First, a brief note about this weeks drawing: This is the first week where something’s gone wrong in an unsolvable way. I had initially hand written the text but it had not worked well and I felt that it was certainly beyond saving. That is why the text this week is added by computer. It’s disappointing but better than the alternative.
I’ve always found the relationship between the natural world and mathematics fascinating. Relationships between mathematical theories and art are already well documented. If you’re an artist, you’re probably familiar with the Golden Section and other related composition theories. But there are also undeniable relationships between organic structures and mathematical patterns which feel almost magical; an awareness of which gives such a profound respect to the natural world around us. Of course mathematicians and scientists would emphatically disagree that there is anything magical about this, but I’ll leave you to make up your own mind.
It was thinking back to a video that I watched, about how the Fibonacci series relates to a spiral growing pattern shared by many plants, that prompted me to explore whether there are any mathematical systems which I could incorporate into my mindfulness drawings. As I love drawing botanical inspired shapes it seemed like a natural progression. It’s something that I felt was particularly relevant to a botanical heart which I had already started to draw.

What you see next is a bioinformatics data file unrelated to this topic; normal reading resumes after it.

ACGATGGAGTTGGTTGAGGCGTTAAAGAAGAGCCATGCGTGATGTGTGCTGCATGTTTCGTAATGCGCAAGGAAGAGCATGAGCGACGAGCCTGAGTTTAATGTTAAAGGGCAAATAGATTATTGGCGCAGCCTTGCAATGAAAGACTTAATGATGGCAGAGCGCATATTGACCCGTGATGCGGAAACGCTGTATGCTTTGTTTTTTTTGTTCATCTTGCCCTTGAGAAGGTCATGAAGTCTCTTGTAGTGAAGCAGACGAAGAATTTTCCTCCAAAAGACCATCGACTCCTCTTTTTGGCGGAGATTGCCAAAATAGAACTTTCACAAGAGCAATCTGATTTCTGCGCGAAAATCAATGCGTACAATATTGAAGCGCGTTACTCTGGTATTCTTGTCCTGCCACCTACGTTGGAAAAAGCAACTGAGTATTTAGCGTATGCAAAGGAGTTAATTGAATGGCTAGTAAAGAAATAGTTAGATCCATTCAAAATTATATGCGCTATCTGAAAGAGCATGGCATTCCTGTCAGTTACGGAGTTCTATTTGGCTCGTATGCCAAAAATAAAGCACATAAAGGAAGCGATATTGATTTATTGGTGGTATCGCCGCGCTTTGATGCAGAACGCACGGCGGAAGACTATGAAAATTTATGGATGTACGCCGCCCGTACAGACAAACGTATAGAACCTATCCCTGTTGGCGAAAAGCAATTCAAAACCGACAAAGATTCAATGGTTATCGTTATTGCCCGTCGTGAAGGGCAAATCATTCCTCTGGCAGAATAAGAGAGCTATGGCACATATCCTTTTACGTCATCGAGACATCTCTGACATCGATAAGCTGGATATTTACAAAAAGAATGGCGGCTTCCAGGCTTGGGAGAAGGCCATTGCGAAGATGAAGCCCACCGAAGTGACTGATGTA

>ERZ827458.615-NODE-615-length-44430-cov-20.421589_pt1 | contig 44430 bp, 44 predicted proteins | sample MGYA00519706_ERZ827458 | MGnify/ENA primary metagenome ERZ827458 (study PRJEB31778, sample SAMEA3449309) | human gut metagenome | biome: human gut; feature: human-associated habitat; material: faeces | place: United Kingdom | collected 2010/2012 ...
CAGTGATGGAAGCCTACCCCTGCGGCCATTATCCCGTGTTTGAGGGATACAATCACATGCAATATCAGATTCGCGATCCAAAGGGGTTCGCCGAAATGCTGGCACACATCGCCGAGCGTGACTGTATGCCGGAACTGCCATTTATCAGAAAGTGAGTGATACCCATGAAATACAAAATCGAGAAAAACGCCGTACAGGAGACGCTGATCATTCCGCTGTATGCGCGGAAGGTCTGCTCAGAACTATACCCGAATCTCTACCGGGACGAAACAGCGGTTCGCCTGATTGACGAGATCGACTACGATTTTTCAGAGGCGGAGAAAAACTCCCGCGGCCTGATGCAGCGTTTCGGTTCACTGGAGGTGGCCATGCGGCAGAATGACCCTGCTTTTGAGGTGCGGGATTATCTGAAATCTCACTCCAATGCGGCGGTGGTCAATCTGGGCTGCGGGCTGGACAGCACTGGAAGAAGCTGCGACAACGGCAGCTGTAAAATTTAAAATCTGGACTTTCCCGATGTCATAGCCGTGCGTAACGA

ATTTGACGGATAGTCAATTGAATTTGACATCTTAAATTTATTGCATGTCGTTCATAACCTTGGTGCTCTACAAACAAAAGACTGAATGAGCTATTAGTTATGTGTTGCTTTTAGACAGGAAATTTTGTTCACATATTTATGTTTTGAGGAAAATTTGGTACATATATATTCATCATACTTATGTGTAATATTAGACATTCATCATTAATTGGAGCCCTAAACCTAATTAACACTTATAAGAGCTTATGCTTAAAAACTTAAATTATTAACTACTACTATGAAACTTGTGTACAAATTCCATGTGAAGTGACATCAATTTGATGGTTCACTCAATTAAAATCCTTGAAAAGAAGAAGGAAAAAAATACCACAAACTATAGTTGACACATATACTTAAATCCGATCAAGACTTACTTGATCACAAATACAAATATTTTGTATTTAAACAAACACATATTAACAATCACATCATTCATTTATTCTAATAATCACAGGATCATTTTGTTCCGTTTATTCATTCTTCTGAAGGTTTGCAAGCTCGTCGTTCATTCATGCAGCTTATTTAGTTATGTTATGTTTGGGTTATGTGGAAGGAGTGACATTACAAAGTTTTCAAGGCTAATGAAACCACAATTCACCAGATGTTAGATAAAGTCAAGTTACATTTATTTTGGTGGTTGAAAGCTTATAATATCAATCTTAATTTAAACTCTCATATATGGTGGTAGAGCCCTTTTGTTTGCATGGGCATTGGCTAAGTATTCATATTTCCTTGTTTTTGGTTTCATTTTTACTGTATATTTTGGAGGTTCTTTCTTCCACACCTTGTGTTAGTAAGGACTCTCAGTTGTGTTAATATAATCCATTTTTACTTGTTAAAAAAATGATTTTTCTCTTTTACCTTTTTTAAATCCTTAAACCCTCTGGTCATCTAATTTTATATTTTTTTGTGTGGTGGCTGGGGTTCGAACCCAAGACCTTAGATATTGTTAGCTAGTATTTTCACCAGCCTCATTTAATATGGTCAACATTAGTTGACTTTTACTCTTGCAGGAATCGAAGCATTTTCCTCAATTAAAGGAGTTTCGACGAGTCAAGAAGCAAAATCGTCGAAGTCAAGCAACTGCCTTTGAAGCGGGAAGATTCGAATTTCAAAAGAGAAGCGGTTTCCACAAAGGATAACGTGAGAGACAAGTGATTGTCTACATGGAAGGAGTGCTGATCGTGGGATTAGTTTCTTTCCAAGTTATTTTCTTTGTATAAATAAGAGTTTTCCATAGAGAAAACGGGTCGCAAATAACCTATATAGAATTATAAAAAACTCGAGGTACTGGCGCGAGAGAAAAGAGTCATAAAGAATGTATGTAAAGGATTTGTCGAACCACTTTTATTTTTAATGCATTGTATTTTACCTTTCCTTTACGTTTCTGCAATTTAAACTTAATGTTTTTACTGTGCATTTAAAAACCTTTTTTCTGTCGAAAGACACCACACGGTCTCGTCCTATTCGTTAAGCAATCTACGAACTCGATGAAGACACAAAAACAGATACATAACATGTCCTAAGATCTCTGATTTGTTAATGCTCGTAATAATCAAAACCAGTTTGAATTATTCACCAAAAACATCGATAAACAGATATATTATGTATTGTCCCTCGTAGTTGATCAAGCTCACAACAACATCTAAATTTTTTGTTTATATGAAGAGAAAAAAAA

I found the solution to this desire in the exploration of fractals. This is something that I’ve been vaguely aware of for some time, largely due to my brothers impressive and extensive interest, however the equations and mathematics of fractal digital art go far beyond my understanding. I was however very pleased to discover that there is an application for freehand drawing. Whilst not precise it allows me to capture the essence of this mathematical drawing technique. Essentially for us laymans, it’s drawing using the same shape over and over again which vary in size but not in construction. In this way the relationship of the straight lines create curves. A more official definition is given as:
Fractal art is a form of algorithmic art created by calculating fractal objects and representing the calculation results as still images, animations, and media.
Here’s some drawing I did to explore the theory, how it can be utilised within art and my exploration of how far the theory can be pushed.
Anyway this is all getting me a little of topic but if like me you love nature, have an interest in biology or simply have a mathematical mind I would wholeheartedly encourage you to watch the ‘Doodling in Math Class’ video that got me hooked: